In conclusion Mr. Chairman I wish to state as a labor representative that all I seek, if this Treaty is ratified, is that the Canal Employees retain his or her civil rights, as you and I know them, without being economically destroyed. If this position makes me dangerous to our State Department, and they have indicated that they consider me as such, then I strongly insist that there is something fatally wrong with our State Department's position in this matter. If they are allowed to continue in these repressive actions described above, then surely there must be a weakness in our system of Government. Civil Rights is not a conservative issue, nor is our rights in the Canal.

This issue is a non-partisan issue and should be labeled as such. I am dismayed that it is not.

I would be more than happy to answer any questions that this committee wishes to ask. Thank you.

The CHAIRMAN. Thank you, Mr. Graham.

Do the other witnesses have statements to present to the committee? Mr. GRAHAM. Yes, Mr. Chairman. The unions that are here with me are not affiliated with the council. Mr. Rene Lioeanjie is representing the National Maritime Union of America, and Capt. J. R. Williams is representing the Panama Canal Pilots Association.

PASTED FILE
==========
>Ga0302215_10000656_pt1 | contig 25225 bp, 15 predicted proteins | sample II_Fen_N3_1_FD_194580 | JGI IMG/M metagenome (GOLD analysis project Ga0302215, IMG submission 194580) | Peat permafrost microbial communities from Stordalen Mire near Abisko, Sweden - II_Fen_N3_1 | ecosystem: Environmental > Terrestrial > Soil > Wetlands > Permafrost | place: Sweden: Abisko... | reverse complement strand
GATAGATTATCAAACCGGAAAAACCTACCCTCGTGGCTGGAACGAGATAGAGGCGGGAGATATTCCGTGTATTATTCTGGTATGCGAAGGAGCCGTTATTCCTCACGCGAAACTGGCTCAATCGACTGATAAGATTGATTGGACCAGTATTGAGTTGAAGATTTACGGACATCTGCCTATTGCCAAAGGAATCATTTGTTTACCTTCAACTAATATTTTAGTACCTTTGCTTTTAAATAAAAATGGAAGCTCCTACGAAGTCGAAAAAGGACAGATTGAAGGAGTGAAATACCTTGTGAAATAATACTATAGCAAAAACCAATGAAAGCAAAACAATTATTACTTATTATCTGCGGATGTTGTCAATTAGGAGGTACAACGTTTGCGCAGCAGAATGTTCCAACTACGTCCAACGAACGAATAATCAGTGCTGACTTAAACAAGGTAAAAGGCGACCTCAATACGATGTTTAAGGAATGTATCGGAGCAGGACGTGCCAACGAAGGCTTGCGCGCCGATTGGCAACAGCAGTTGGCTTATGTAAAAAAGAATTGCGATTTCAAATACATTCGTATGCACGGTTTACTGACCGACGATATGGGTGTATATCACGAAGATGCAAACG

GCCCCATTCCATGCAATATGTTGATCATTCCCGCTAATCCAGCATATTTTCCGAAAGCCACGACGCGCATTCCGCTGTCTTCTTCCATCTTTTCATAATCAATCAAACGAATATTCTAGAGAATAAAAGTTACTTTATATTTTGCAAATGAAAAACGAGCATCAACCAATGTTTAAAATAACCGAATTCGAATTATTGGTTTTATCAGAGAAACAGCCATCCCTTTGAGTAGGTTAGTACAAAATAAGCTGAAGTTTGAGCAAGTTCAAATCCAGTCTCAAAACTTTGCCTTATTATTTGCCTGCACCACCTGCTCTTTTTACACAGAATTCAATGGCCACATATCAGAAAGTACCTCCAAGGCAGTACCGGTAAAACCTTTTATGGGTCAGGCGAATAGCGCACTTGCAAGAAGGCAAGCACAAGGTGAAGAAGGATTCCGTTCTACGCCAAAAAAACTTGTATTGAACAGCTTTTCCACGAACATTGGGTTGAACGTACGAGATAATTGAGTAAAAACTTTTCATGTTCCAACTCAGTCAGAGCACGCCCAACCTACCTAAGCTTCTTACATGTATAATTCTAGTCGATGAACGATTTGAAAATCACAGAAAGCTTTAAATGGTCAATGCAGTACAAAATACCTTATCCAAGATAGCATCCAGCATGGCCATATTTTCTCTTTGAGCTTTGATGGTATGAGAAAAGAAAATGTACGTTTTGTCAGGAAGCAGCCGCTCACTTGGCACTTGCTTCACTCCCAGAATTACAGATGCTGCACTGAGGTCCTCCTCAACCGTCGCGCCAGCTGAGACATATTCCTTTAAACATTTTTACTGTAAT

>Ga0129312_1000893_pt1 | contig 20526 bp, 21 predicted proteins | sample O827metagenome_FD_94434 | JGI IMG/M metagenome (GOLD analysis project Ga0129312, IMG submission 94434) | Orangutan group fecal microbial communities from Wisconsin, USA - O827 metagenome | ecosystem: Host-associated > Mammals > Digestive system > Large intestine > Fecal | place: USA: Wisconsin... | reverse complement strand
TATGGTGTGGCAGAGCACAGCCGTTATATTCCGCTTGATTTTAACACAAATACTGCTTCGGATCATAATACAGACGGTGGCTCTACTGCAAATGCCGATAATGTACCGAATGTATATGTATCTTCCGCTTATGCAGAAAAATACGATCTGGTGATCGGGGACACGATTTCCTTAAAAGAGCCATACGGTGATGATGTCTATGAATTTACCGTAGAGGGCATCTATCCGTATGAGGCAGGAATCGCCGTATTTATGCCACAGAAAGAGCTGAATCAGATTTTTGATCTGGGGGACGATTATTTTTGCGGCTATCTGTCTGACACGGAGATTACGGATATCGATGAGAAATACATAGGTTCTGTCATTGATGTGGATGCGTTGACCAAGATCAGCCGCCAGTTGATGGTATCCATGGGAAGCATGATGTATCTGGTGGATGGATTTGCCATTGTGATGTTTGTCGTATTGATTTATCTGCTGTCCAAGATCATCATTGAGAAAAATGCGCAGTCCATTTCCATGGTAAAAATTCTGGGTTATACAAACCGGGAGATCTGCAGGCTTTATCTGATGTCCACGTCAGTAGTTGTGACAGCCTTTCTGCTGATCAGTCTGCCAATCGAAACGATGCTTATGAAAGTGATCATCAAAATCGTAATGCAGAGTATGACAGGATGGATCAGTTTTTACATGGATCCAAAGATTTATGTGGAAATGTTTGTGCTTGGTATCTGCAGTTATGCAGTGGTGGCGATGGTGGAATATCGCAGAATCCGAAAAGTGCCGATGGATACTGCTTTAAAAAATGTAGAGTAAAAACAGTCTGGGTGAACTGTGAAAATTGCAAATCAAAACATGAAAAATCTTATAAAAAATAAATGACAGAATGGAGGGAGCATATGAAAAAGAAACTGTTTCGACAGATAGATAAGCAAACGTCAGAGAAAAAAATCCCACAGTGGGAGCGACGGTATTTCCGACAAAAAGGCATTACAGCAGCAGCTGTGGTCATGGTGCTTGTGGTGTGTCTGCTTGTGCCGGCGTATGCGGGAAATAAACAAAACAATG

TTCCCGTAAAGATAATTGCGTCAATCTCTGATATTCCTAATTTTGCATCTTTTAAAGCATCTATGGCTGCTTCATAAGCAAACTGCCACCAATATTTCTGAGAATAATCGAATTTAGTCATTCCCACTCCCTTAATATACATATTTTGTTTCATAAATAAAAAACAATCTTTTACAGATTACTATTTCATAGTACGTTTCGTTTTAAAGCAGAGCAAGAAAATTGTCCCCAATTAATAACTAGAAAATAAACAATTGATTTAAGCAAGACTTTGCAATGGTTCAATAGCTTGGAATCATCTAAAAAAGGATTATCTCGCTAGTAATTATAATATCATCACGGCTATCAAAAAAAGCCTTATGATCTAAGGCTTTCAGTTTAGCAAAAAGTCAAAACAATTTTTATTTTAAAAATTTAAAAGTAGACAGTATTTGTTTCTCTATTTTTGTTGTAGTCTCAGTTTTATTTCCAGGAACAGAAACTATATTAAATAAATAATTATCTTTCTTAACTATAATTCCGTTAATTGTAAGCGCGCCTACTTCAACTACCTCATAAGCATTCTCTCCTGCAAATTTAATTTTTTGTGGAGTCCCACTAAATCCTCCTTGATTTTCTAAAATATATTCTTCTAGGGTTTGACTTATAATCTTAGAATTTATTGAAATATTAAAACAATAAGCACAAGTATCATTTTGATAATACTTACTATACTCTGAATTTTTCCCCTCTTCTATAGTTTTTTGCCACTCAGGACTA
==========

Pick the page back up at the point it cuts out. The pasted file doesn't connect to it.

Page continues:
The CHAIRMAN. I have a copy of the statement of Captain Williams. We have it, and it will be printed in the record.

Captain, do you wish to make a presentation at this time? Or, perhaps you would prefer to just answer our questions. Please take your preference.

Captain WILLIAMS I believe that my statement reads in just about 7 minutes, so I will, with the committee's permission, present it to you. The CHAIRMAN. Very well, please proceed.